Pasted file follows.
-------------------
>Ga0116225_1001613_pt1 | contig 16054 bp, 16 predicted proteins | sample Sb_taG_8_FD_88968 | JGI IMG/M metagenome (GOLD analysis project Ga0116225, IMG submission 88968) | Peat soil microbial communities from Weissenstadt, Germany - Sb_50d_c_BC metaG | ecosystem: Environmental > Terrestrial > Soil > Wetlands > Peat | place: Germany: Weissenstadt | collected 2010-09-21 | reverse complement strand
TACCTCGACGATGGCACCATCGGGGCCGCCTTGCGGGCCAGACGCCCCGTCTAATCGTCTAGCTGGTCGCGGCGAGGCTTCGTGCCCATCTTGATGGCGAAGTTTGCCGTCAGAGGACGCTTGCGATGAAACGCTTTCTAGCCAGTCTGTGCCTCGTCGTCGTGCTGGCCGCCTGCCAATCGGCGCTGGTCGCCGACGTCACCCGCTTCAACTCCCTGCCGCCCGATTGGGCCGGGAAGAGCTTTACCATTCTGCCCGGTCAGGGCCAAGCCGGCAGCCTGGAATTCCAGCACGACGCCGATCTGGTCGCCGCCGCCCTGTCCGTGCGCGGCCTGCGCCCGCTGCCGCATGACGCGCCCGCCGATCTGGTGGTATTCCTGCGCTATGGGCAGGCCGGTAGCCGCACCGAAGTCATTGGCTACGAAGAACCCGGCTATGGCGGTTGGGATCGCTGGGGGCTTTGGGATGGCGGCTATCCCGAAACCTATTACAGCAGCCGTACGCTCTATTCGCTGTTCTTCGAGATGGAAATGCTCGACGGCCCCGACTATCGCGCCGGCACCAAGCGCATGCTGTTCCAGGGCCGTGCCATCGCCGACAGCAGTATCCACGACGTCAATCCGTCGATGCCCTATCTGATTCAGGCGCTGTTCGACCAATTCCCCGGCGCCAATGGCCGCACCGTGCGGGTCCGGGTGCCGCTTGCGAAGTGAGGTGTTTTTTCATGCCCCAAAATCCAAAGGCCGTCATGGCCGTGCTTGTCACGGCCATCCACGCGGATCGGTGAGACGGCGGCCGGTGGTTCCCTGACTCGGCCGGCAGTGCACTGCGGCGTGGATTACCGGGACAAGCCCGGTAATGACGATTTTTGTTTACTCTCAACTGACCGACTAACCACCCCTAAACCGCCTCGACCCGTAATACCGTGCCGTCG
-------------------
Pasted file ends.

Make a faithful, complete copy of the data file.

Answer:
>Ga0116225_1001613_pt1 | contig 16054 bp, 16 predicted proteins | sample Sb_taG_8_FD_88968 | JGI IMG/M metagenome (GOLD analysis project Ga0116225, IMG submission 88968) | Peat soil microbial communities from Weissenstadt, Germany - Sb_50d_c_BC metaG | ecosystem: Environmental > Terrestrial > Soil > Wetlands > Peat | place: Germany: Weissenstadt | collected 2010-09-21 | reverse complement strand
TACCTCGACGATGGCACCATCGGGGCCGCCTTGCGGGCCAGACGCCCCGTCTAATCGTCTAGCTGGTCGCGGCGAGGCTTCGTGCCCATCTTGATGGCGAAGTTTGCCGTCAGAGGACGCTTGCGATGAAACGCTTTCTAGCCAGTCTGTGCCTCGTCGTCGTGCTGGCCGCCTGCCAATCGGCGCTGGTCGCCGACGTCACCCGCTTCAACTCCCTGCCGCCCGATTGGGCCGGGAAGAGCTTTACCATTCTGCCCGGTCAGGGCCAAGCCGGCAGCCTGGAATTCCAGCACGACGCCGATCTGGTCGCCGCCGCCCTGTCCGTGCGCGGCCTGCGCCCGCTGCCGCATGACGCGCCCGCCGATCTGGTGGTATTCCTGCGCTATGGGCAGGCCGGTAGCCGCACCGAAGTCATTGGCTACGAAGAACCCGGCTATGGCGGTTGGGATCGCTGGGGGCTTTGGGATGGCGGCTATCCCGAAACCTATTACAGCAGCCGTACGCTCTATTCGCTGTTCTTCGAGATGGAAATGCTCGACGGCCCCGACTATCGCGCCGGCACCAAGCGCATGCTGTTCCAGGGCCGTGCCATCGCCGACAGCAGTATCCACGACGTCAATCCGTCGATGCCCTATCTGATTCAGGCGCTGTTCGACCAATTCCCCGGCGCCAATGGCCGCACCGTGCGGGTCCGGGTGCCGCTTGCGAAGTGAGGTGTTTTTTCATGCCCCAAAATCCAAAGGCCGTCATGGCCGTGCTTGTCACGGCCATCCACGCGGATCGGTGAGACGGCGGCCGGTGGTTCCCTGACTCGGCCGGCAGTGCACTGCGGCGTGGATTACCGGGACAAGCCCGGTAATGACGATTTTTGTTTACTCTCAACTGACCGACTAACCACCCCTAAACCGCCTCGACCCGTAATACCGTGCCGTCG